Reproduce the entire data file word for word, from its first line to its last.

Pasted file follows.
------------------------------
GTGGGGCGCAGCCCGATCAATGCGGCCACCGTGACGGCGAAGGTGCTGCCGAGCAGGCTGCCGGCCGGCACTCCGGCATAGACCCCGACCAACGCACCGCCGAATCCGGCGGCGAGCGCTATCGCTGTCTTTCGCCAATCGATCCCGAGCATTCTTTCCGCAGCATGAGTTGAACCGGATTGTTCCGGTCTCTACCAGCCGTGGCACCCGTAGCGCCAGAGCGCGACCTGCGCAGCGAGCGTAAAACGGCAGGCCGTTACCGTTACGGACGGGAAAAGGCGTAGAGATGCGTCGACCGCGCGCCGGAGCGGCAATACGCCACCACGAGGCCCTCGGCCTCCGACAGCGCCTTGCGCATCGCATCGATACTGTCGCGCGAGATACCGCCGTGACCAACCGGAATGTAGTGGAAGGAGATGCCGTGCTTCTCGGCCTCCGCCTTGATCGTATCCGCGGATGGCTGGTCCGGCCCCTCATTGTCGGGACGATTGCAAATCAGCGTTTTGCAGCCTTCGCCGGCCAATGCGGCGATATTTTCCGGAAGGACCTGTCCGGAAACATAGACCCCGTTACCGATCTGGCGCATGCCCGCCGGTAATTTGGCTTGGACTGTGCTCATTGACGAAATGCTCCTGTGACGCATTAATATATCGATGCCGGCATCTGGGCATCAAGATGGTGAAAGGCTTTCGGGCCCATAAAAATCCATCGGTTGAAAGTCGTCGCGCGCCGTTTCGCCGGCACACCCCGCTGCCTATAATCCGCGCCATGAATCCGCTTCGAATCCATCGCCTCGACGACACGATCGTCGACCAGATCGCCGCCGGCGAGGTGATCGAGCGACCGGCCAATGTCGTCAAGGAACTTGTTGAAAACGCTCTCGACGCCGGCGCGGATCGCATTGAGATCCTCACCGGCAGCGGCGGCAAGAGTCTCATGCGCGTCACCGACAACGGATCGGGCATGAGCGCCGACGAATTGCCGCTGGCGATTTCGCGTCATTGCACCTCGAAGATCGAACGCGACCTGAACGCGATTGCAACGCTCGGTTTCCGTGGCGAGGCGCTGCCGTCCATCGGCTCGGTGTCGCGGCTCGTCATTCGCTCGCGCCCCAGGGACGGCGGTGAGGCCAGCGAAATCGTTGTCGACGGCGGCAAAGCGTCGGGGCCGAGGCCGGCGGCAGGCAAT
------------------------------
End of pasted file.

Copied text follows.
GTGGGGCGCAGCCCGATCAATGCGGCCACCGTGACGGCGAAGGTGCTGCCGAGCAGGCTGCCGGCCGGCACTCCGGCATAGACCCCGACCAACGCACCGCCGAATCCGGCGGCGAGCGCTATCGCTGTCTTTCGCCAATCGATCCCGAGCATTCTTTCCGCAGCATGAGTTGAACCGGATTGTTCCGGTCTCTACCAGCCGTGGCACCCGTAGCGCCAGAGCGCGACCTGCGCAGCGAGCGTAAAACGGCAGGCCGTTACCGTTACGGACGGGAAAAGGCGTAGAGATGCGTCGACCGCGCGCCGGAGCGGCAATACGCCACCACGAGGCCCTCGGCCTCCGACAGCGCCTTGCGCATCGCATCGATACTGTCGCGCGAGATACCGCCGTGACCAACCGGAATGTAGTGGAAGGAGATGCCGTGCTTCTCGGCCTCCGCCTTGATCGTATCCGCGGATGGCTGGTCCGGCCCCTCATTGTCGGGACGATTGCAAATCAGCGTTTTGCAGCCTTCGCCGGCCAATGCGGCGATATTTTCCGGAAGGACCTGTCCGGAAACATAGACCCCGTTACCGATCTGGCGCATGCCCGCCGGTAATTTGGCTTGGACTGTGCTCATTGACGAAATGCTCCTGTGACGCATTAATATATCGATGCCGGCATCTGGGCATCAAGATGGTGAAAGGCTTTCGGGCCCATAAAAATCCATCGGTTGAAAGTCGTCGCGCGCCGTTTCGCCGGCACACCCCGCTGCCTATAATCCGCGCCATGAATCCGCTTCGAATCCATCGCCTCGACGACACGATCGTCGACCAGATCGCCGCCGGCGAGGTGATCGAGCGACCGGCCAATGTCGTCAAGGAACTTGTTGAAAACGCTCTCGACGCCGGCGCGGATCGCATTGAGATCCTCACCGGCAGCGGCGGCAAGAGTCTCATGCGCGTCACCGACAACGGATCGGGCATGAGCGCCGACGAATTGCCGCTGGCGATTTCGCGTCATTGCACCTCGAAGATCGAACGCGACCTGAACGCGATTGCAACGCTCGGTTTCCGTGGCGAGGCGCTGCCGTCCATCGGCTCGGTGTCGCGGCTCGTCATTCGCTCGCGCCCCAGGGACGGCGGTGAGGCCAGCGAAATCGTTGTCGACGGCGGCAAAGCGTCGGGGCCGAGGCCGGCGGCAGGCAAT